How Do You Get Rid of Restless Leg Syndrome?

  • Medical Editor: John P. Cunha, DO, FACOEP
    John P. Cunha, DO, FACOEP

    John P. Cunha, DO, FACOEP

    John P. Cunha, DO, is a U.S. board-certified Emergency Medicine Physician. Dr. Cunha's educational background includes a BS in Biology from Rutgers, the State University of New Jersey, and a DO from the Kansas City University of Medicine and Biosciences in Kansas City, MO. He completed residency training in Emergency Medicine at Newark Beth Israel Medical Center in Newark, New Jersey.

What Is Restless Leg Syndrome?

Restless Leg Syndrome is an often uncontrollable urge to twitch and move your legs – especially when sitting or lying down. It isn’t curable and the cause is unclear, but it’s a neurological problem that researchers theorize may result from a lack of iron in the brain or a physiological in processing and using iron. It’s associated with diabetes, rheumatoid arthritis, pregnancy, kidney failure, Parkinson's disease, and iron deficiency. Tobacco, caffeine, and obesity tend to make restless leg syndrome worse.

What are home remedies for restless leg syndrome?

Other treatments that have been helpful for some people with restless leg syndrome include:

  1. Warm/cold baths
  2. Electric nerve stimulation
  3. Oral magnesium
  4. Acupuncture
  5. Natural treatments such as quinine water at bedtime (tonic water)
  6. Anxiety may trigger or increase RLS symptoms according to some researchers. Some people have experienced a decrease in anxiety by using over-the-counter (OTC) products and natural home remedies and naturopathic treatments for anxiety, for example, lavender soap fumes or acupuncture. These natural treatments may reduce symptoms of RLS.

Some of these natural remedies to reduce symptom of restless leg syndrome and may cause side effects. Discuss any problems or side effects you have after using home remedies or alternative treatments for restless leg syndrome with your doctor.

What is the treatment for restless leg syndrome?

Treatment of restless leg syndrome is first directed toward any underlying illness, if known. For example:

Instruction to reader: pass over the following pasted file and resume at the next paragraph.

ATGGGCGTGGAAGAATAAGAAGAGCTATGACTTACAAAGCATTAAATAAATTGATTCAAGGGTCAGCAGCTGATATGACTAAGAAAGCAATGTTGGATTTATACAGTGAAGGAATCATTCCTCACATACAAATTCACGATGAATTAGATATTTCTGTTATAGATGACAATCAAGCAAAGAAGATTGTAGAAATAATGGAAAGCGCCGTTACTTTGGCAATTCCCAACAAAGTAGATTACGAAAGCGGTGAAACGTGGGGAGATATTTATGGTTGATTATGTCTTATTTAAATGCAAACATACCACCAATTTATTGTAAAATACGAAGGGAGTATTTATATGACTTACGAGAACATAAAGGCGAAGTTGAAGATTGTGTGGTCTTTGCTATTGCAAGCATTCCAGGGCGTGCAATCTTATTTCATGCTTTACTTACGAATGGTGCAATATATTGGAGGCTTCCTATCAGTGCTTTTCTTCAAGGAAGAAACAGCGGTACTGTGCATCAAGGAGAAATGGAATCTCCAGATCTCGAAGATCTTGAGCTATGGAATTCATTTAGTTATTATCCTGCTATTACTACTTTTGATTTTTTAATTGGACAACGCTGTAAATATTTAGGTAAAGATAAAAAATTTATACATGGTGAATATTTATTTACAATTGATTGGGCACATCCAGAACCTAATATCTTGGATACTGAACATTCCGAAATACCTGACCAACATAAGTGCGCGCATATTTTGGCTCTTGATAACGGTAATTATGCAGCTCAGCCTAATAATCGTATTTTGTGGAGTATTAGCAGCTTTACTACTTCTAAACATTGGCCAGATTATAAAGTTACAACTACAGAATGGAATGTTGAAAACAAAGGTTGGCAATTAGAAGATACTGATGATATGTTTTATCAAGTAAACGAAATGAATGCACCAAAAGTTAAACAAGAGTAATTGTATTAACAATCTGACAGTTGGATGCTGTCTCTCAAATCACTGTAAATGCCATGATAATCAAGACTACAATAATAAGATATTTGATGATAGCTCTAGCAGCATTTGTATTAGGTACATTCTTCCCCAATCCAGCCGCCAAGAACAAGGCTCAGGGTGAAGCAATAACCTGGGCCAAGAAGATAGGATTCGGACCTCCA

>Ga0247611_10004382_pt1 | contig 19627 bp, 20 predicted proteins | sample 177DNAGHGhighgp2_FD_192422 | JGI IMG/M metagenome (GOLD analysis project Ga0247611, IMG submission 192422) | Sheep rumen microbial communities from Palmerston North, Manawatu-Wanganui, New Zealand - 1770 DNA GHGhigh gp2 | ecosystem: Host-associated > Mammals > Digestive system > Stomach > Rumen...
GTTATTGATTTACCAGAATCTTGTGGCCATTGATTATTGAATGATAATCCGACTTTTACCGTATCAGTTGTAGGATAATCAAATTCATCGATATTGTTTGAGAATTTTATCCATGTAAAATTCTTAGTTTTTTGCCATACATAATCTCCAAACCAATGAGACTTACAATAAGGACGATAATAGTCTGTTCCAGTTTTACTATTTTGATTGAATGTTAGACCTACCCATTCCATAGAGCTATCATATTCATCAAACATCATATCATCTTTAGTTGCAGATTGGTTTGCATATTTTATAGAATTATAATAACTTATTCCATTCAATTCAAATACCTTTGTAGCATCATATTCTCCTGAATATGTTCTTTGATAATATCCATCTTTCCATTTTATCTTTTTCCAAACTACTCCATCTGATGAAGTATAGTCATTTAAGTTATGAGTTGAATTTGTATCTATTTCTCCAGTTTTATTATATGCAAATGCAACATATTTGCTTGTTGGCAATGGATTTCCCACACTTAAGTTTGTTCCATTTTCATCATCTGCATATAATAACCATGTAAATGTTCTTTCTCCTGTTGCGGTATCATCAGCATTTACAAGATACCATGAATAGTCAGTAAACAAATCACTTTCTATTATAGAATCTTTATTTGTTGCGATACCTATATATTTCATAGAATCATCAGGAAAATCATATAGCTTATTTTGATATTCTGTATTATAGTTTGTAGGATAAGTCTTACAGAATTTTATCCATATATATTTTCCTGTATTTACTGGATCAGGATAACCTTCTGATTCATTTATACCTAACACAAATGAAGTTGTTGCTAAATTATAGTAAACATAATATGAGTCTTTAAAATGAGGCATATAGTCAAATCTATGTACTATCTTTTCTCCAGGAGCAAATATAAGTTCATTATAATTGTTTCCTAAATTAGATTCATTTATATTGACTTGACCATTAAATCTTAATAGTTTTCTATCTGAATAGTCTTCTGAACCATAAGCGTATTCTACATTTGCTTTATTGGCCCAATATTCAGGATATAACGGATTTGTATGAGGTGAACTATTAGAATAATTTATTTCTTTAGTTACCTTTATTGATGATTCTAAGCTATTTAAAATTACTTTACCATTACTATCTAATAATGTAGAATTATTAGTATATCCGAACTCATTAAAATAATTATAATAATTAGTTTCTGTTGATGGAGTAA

• Blood testing to reveal underlying iron deficiency anemia may reveal the underlying cause.
  • If varicose veins are thought to be the cause, then surgery to repair the circulation may be considered.
  • Reduction or elimination of caffeine, nicotine, and alcohol from a person's diet can be very helpful.
  • Stopping smoking can significantly diminish or prevent symptoms.
  • Getting better sleep and exercise can help some persons affected by restless legs.
  • Pregnant women who do not sleep well at night and other people with sleep disorders may develop RLS.

There is no cure for restless leg syndrome; however, the condition usually responds well to home remedies and medications. The outlook is excellent for people with restless leg syndrome as long as it does not weaken or damage the function of the legs.\

Medications used to treat restless leg syndrome include:

  • natural supplements (such as iron),
  • carbidopa-levodopa (Sinemet),
  • opioids (such as hydrocodone, or tramadol [Ultram] for intermittent symptoms),
  • carbamazepine (Tegretol, Tegretol XR, Equetro, Carbatrol),
  • clonazepam (Klonopin),
  • diazepam (Valium),
  • triazolam (Halcion),
  • temazepam (Restoril),
  • baclofen (Lioresal)
  • bromocriptine,
  • clonidine (Catapres, Catapres-TTS, Jenloga),
  • gabapentin (Neurontin),
  • gabapentin enacarbil (Horizant ER),
  • ropinirole (Requip), and
  • pramipexole (Mirapex).

What specialty of doctor treats restless leg syndrome?

Your primary care doctor may diagnose and treat restless leg syndrome. Your doctor may also refer you to a neurologist or a sleep specialist.

Health Solutions From Our Sponsors

Medically Reviewed on 2/20/2019
References
NIH. Restless Legs Syndrome.
<https://www.nhlbi.nih.gov/health-topics/restless-legs-syndrome>
CONTINUE SCROLLING FOR RELATED SLIDESHOW